How facing ACEs makes us happier, healthier and more hopeful

Knowing and understanding your Adverse Childhood Experiences (ACE) score can get you to happy and healthier. Take the 10-question quiz!

ACEs Too High

Ahappy

Won’t it depress people?

Isn’t it triggering?

Aren’t the topics troubling?

Won’t it make people sad or upset?

Fear is what I often fight when talking about ACEs — adverse childhood experiences. It’s not my fear though. It’s the fear others have about all things ACEs. Adversity. Abuse. Addiction. Abandonment. Neglect. Dsyfunction.

I don’t think this fear actually belongs to those of us who have lived with ACEs, who have lived through ACEs, who live with the aftermath of ACEs as adults.

When I found out about ACEs I was overwhelmed with joy. I felt radical relief. What I experienced was a profound sense of validation. It was epic.

I also felt rage because the CDC-Kaiser Permanente Adverse Childhood Experiences (ACE) Study and related science hadn’t been shared with me. Not my doctors, therapists, shrinks, teachers, social workers or anyone while I got ready to become a parent.

Why?

This one study…

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Thankful for 20 Years

Important reflections from an adoptive dad who has been transformed on the journey–and is thankful. Welcome, Donald Craig Peterson.

ADOPTING FAITH: A Father's Unconditional Love

It’s that time of year – to reflect and be thankful. As the 20th year of my parenting journey begins, here are 20 things I have learned.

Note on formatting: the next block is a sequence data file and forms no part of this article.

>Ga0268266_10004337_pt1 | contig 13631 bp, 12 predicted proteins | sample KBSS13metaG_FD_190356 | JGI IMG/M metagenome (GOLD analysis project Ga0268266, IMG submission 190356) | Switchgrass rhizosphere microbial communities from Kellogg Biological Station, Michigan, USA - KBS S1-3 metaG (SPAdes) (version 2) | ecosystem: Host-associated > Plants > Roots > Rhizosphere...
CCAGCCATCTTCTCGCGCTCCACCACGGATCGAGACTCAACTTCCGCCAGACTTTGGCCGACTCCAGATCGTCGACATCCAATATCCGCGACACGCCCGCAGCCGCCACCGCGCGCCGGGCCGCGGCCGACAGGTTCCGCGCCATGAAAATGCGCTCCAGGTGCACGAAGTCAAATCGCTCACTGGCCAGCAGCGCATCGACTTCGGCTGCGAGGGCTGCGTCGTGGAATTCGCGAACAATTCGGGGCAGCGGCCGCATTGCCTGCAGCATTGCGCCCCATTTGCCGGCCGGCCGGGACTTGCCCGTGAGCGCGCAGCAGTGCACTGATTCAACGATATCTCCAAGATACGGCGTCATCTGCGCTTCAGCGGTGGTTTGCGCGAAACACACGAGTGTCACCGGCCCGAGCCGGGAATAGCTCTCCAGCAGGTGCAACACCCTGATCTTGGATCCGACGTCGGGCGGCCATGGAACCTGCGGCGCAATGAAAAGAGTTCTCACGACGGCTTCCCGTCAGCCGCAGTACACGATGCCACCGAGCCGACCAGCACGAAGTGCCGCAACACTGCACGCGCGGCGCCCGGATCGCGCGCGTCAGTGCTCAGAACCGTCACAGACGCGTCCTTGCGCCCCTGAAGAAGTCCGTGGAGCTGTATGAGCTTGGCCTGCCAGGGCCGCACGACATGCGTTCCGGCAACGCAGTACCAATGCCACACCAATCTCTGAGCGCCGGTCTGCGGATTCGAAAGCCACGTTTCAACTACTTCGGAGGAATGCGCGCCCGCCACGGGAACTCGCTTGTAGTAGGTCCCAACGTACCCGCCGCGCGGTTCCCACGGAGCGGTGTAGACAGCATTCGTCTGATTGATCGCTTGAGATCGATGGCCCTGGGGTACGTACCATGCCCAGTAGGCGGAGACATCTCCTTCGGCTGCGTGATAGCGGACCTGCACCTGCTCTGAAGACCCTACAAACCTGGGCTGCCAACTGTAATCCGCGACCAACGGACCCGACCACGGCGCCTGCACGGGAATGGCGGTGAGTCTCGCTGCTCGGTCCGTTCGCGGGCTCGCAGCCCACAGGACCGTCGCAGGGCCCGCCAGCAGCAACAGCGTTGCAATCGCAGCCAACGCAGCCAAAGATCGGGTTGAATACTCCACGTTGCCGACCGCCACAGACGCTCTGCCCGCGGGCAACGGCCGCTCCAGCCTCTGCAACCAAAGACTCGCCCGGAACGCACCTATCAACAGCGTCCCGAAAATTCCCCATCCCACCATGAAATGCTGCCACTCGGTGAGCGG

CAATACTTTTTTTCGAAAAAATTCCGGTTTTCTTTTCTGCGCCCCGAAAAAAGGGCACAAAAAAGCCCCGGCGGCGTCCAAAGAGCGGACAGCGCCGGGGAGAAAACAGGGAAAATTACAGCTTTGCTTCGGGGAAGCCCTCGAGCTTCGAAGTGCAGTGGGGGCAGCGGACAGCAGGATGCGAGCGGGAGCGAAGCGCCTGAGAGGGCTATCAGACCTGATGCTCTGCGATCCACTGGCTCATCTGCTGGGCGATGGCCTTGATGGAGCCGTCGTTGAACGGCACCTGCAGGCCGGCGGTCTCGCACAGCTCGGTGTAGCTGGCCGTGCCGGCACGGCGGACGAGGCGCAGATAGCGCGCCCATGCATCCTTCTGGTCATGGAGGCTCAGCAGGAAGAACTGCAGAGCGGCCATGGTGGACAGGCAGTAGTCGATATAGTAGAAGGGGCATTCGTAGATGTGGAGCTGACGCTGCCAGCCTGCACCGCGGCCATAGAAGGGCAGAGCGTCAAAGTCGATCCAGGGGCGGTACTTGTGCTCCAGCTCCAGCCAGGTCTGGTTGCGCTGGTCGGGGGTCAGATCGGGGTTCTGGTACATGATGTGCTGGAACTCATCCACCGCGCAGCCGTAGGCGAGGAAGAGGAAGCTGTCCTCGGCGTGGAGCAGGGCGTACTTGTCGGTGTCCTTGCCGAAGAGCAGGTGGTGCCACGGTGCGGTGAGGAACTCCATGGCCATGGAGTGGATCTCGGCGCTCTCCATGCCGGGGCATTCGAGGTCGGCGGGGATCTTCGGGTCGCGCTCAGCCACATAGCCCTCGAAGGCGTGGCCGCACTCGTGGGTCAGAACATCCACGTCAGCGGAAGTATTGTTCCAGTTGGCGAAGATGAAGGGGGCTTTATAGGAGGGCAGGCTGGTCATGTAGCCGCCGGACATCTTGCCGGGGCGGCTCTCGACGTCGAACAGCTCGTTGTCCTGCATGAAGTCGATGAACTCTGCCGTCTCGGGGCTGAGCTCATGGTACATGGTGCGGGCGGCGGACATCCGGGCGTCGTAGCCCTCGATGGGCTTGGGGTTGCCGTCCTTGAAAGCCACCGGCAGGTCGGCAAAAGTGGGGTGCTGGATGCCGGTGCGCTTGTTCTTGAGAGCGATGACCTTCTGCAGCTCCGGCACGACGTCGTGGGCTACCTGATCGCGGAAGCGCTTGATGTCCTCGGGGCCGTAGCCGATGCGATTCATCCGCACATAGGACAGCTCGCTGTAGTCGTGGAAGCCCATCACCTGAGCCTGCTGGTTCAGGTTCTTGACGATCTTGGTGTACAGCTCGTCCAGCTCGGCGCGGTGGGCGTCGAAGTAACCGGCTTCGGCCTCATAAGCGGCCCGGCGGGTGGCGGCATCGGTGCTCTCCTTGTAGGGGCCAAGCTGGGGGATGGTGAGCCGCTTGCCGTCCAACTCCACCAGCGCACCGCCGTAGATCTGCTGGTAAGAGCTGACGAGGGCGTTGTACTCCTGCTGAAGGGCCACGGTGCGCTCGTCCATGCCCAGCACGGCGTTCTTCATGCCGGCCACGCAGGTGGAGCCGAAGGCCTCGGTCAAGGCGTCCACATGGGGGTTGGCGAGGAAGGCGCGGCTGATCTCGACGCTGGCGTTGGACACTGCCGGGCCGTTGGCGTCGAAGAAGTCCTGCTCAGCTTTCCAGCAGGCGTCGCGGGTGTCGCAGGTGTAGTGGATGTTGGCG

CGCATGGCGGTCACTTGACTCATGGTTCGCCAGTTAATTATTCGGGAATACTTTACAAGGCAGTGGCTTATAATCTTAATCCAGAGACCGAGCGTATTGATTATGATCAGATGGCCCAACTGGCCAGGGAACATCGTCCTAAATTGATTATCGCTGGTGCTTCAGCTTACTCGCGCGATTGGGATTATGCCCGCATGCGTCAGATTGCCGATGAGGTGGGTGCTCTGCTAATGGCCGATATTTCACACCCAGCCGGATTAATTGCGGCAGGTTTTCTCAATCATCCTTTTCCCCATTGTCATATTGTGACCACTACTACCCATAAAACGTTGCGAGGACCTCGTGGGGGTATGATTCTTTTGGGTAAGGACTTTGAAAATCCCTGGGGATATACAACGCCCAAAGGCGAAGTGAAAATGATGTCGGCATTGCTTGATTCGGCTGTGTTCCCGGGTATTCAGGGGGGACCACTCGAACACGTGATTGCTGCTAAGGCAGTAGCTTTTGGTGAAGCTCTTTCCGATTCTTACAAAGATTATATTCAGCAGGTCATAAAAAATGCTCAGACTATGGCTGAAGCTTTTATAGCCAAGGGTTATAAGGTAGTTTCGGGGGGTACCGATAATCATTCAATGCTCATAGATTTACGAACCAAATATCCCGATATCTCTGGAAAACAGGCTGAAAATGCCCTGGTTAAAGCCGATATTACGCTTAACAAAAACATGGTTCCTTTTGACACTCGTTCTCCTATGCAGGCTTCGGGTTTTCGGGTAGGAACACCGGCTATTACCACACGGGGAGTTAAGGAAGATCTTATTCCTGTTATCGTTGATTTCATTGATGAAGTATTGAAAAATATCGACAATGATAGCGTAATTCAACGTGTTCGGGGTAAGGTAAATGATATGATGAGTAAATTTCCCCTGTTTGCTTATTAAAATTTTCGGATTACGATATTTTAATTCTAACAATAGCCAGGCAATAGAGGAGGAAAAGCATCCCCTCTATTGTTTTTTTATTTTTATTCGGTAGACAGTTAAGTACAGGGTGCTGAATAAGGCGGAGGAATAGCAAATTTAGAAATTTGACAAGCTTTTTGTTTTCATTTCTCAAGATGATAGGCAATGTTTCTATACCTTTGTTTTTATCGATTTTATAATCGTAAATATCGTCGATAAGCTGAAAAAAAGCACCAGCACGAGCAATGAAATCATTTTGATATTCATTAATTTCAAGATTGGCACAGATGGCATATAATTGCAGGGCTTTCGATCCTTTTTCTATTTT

1. Like nearly all parents, I know my children best – even when not using fancy words or technical jargon.
  1. I care deeply about my children – as I have seen in countless moms, dads, grandparents, step-parents and other caregivers.three-boys-in-a-tub
  1. I’m not a perfect parent. Yet I’ve grown stronger from my mistakes.
  1. Eventually, I learned to be on own worst critic – because I could become a better parent by listening. First to my children and then to others. While my children are unique, their challenges are strikingly similar to thousands of other children.
  1. Adoption is trauma. My children had a life before they came to me. So many unanswered questions for them. How easily people forget!
  1. Triggers are real. They can easily…

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On Radical Acceptance (& Not Fixing Your Kid)

Take a few moments and breathe in this stunning tale of Radical Acceptance by Heather Kirnlanier. I needed to hear this. Maybe you do too.

Star In Her Eye

There’s a small town in Belgium named Geel (pronounced hale with a throaty, Germanic H). By 1930, a quarter of its residents were mentally ill. If you know about Geel, you know this was not because something lurked in the water or food supply. It was because for 700 years families in Geel accepted mentally ill patients, or “boarders,” to live with them in their own homes. The town got a nickname: “Paradise for the Insane.”

I’ve never been to Geel, but I recently heard about it on NPR’s Invisibilia podcast. In the episode, reporter Lulu Miller interviews Ellen Baxter, a researcher who earned a grant to live in Geel for a year. Prior to this trip, Baxter had faked her way into a mental institution, wanting to find out about the therapeutic practices used. She saw virtually none. What she did see: people watching television, looking out the…

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7 ways childhood adversity changes a child’s brain